For most Americans it has been a slow and painful recovery from this recession.
Analysts, politicians, and pundits continually offer excuses for the slowness of this recovery; and there are a multitude of excuses.
Most prominent among them is 'the government,' and the catch phrase being pushed, 'uncertainty.' It's constantly stated, "businesses are reluctant to hire or grow, because of the uncertainty of government policies."
They've blamed low income home buyers for the housing crisis; buying more home than they could realistic afford. They call them liar's loans. But they hold corrupt mortgage lenders, Wall Street charlatans, and rating agencies, harmless.
Are there any other reasons the American economy is struggling?
Unions are always a target of the Republicans, who argue that unions prevent corporations from making a profit! Hard-working employees inhibit production and limit a corporation's growth? Aren't corporations cash rich?
Socialism in Europe is another excuse; arguing that America is becoming Greece. The 'freeloader' mentality of socialistic government is being blamed for bringing down the PIGS and with them, the whole European economy.
The Middle East -- Arab Spring -- is a big thorn in America's recovery. It's the cause of high oil and gasoline prices that are taxing the American consumer, slowing any possibility of recovery, and forcing corporations to hoard cash.
It's easy to blame poor, hard-working middle-class Americans for a deficient recovery, diverting attention from the 'real' causes and their complicity in this global mess.
There are many reasons for the poor economy.
It's become extremely complicated. That makes it easy to continually blame others.
The party's responsible have created such a tangled, interconnected mess that there are no easy solutions.
Nearly every available band-aid has been applied by Congress, the Treasury, the Federal Reserve, and corporations to stop the hemorrhaging. There is little more they can do to prevent slipping back into another recession.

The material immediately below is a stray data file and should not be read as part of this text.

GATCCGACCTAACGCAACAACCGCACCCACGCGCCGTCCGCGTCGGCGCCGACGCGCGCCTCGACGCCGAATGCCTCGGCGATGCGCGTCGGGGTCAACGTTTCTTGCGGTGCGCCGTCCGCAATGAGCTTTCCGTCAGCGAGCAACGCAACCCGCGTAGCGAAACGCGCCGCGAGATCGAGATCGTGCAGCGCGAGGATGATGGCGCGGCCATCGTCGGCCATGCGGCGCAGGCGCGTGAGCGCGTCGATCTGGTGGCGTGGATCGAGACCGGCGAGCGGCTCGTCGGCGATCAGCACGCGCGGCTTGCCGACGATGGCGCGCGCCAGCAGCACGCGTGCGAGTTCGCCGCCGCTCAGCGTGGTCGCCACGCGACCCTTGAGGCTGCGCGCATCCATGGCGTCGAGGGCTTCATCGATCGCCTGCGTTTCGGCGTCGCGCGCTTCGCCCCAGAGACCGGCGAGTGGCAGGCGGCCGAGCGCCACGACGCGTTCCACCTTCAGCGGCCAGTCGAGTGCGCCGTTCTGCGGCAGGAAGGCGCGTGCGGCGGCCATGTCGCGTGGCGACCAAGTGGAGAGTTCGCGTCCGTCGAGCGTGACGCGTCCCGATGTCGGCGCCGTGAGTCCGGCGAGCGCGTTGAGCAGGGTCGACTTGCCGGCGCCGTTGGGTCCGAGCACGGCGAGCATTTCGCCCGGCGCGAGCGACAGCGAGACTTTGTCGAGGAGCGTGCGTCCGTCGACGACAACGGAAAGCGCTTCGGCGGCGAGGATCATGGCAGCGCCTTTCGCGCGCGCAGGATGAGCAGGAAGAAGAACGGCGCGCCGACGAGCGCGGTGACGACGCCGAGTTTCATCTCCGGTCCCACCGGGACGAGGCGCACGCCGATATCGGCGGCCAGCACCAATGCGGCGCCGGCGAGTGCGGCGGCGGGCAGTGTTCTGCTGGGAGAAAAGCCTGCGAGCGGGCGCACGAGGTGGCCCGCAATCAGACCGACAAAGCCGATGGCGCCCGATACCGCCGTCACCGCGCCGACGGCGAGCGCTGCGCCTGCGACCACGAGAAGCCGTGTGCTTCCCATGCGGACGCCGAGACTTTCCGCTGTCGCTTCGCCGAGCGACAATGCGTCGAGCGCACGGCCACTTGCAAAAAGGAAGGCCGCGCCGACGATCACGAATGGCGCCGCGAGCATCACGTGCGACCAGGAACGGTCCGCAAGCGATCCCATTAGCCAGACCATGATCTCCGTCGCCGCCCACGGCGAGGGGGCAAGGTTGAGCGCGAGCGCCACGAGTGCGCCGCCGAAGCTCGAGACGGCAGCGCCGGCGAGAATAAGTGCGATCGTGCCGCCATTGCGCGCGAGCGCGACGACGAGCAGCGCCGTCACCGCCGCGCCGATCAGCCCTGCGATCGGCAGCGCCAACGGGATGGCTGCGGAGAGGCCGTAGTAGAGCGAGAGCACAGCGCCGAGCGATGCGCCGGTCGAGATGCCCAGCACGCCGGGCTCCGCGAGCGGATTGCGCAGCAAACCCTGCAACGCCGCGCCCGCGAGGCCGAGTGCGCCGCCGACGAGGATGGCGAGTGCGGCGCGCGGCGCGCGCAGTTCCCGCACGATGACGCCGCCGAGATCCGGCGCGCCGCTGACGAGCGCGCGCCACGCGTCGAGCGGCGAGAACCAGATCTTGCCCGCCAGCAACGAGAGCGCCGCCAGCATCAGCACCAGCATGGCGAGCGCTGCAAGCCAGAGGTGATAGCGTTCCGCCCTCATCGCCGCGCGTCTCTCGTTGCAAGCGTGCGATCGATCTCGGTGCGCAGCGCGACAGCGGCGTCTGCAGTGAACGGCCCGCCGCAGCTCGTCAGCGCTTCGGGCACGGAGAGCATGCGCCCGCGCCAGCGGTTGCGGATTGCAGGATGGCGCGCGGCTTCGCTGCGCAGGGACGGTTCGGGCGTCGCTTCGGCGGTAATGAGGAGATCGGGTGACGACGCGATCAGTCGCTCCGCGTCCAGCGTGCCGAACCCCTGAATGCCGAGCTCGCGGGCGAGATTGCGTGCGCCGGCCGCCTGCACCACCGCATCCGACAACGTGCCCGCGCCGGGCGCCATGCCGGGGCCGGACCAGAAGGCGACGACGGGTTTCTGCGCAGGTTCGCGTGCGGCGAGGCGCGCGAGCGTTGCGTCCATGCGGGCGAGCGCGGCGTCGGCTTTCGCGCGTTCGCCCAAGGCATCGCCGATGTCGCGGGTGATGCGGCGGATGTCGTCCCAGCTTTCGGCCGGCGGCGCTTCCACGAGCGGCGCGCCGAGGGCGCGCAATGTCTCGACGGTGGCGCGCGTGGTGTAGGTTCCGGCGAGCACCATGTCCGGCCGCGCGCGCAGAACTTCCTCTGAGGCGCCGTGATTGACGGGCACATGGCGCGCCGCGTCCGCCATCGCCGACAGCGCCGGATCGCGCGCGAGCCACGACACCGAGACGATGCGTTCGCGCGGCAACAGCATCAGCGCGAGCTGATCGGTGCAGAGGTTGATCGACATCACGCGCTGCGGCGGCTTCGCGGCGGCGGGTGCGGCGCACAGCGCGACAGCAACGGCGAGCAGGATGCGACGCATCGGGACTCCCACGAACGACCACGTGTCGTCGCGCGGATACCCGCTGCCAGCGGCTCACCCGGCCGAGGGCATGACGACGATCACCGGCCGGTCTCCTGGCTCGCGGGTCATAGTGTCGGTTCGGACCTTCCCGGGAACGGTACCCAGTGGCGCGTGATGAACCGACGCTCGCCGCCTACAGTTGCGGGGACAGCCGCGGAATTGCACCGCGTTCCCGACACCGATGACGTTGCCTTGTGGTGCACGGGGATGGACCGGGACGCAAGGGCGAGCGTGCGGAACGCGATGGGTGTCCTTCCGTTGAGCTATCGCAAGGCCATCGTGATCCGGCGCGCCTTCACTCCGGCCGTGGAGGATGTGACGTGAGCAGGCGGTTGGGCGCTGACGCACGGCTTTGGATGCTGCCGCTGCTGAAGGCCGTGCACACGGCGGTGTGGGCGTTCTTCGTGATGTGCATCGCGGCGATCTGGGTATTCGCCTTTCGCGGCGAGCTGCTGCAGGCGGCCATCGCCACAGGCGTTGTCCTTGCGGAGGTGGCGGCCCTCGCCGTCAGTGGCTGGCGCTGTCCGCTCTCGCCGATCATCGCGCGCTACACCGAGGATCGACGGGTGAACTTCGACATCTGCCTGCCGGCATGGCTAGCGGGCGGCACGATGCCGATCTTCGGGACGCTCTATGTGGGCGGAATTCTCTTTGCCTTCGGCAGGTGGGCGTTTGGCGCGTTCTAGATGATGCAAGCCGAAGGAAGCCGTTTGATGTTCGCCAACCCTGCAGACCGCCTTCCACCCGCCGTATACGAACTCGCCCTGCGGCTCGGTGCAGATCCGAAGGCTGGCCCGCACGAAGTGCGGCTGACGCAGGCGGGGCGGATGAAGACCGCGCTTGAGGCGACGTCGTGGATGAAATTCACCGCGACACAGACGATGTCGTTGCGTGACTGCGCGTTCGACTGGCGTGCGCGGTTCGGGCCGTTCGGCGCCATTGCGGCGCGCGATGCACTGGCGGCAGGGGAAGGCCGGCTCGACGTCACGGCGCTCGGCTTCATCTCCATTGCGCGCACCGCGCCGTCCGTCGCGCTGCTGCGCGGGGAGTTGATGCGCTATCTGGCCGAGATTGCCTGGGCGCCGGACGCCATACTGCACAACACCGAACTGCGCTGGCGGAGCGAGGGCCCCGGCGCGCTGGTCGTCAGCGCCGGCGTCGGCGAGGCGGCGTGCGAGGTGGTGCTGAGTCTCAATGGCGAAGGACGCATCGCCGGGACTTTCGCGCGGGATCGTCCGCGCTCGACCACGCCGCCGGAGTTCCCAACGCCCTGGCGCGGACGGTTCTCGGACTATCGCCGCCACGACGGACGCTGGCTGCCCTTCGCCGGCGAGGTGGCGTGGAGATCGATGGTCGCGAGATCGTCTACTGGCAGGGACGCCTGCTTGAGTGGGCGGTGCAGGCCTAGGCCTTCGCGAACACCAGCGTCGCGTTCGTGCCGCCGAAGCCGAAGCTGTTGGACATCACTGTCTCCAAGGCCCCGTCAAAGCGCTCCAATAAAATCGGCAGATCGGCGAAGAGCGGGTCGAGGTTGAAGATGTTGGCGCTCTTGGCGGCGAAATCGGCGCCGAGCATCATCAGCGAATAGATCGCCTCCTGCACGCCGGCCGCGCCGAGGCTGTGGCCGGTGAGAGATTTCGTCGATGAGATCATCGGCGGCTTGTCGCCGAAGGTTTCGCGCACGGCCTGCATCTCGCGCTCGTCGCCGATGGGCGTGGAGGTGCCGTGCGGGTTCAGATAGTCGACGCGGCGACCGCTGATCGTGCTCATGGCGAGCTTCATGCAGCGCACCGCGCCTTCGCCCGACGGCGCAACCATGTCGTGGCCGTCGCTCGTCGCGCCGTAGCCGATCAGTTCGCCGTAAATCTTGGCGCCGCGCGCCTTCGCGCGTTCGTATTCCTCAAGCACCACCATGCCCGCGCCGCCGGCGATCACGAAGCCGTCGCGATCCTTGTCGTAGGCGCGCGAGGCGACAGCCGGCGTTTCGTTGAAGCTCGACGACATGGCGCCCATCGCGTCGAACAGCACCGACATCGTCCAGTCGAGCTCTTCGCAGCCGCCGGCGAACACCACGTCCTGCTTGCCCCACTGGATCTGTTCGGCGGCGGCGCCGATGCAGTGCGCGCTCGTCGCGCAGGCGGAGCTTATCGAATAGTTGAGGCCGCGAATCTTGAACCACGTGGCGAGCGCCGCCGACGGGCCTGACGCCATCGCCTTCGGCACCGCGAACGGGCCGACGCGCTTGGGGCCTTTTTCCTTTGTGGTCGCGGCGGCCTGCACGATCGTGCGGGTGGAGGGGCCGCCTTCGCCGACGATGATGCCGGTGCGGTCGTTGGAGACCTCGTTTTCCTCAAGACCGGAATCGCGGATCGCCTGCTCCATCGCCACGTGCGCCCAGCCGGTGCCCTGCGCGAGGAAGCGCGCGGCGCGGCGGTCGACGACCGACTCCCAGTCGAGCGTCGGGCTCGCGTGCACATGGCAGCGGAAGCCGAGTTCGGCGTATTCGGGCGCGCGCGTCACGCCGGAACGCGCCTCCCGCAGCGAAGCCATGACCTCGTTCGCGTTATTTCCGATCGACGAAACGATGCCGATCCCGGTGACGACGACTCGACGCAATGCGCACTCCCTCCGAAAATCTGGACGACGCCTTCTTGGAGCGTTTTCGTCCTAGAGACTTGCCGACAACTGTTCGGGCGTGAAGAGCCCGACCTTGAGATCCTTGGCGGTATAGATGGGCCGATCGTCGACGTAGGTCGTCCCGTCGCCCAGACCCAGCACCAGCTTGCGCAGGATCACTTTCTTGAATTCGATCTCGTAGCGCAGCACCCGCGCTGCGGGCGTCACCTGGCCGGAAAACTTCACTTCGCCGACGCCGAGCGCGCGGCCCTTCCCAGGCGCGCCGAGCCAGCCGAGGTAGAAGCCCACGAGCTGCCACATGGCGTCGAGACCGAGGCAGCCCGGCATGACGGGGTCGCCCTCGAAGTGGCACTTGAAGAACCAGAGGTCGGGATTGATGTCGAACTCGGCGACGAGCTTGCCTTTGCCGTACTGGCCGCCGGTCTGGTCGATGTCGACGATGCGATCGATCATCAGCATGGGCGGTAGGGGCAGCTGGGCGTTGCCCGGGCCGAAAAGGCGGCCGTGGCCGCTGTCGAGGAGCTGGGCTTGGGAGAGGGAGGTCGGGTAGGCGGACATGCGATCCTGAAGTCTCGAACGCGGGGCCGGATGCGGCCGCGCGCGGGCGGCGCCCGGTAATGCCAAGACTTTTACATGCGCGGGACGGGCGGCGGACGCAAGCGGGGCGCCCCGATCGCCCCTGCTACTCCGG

Despite the government claim that the recession ended two years ago, most Americans feel like they're still in one.
In order for the economy to recover and emerge from a stifling recession there must be growth. The best stimulus for growth is good, well-paying middle-class jobs.
The private sector exhibits no desire to use the more than $2 trillion they've amassed to create jobs, leaving the government to pick up the employment slack.
Corporation's, reluctant to do the patriotic thing, pay millions to lobbyists rather than hire additional employees. Many of these corporations paid no taxes last quarter and some have avoided paying taxes for several quarters in a row.
Speaker Boehner and his House majority promised to create jobs when they swept into office in January.
Instead they've focused on abortion, light bulbs, de-funding the FAA, shielding the rich from paying taxes, and maligning the unemployed.
House Republicans have done nothing in their first eight months to create jobs or grow the economy. Instead, the deficit reduction they pushed will reduce jobs and cause contraction in the economy -- pushing it back into recession.
We have incentivized corporations to hire off-shore. Now they're whining about repatriating over a trillion dollars asking for a 5% tax holiday to bring it back, unwilling -- again -- to pay their fair share and help the country.
We have our priorities mixed up.
It's not government policy that's in the way. It's weak government.
It's not low income home buyers. It's greedy, corrupt lenders and Wall Street's complicity.
It's not the unions that are the problem. It's the corporation's unpatriotic hoarding of cash and lobbying against fair regulations.
Nor is it the fear of socialism. It's deregulation, forcing the government to intervene.
It's the persistent unemployment and lack of demand perpetuated by an incompetent Congress and greedy corporations who have decimated the American middle-class.
Arab Spring is an example of what should be happening in America to re-balance the current 1920's ugliness created by the transfer of wealth. The similarities are amazing.
It's easy to blame the poor and middle-class who have little voice. They're no longer represented in Congress; a Congress that is bought and sold by big money in this country.
The answer to recovery is simple.
Tax the rich... give it to the poor... who will spend it and stimulate the economy... expanding demand... putting people back to work... raising corporate profits... increasing revenues... which will reduce the deficit.
Social Security recipients, disabled veterans, and retired veterans have received zero cost-of-living raises for two years despite huge increases in food, energy, and healthcare; the necessities of life! These are the very people that would put the additional money right back into the economy.
This country -- professed to be so great -- is so impassively screwed up that failure is becoming reality rather than the exception.
There are many more reasons, why the economy isn't recovering, but those positioned to do something about it appear to have no political will to do so.
They seem incapable of fixing it on Wall Street or Pennsylvania Avenue.
The final resolution may have to be won in the streets; the Main Streets of America.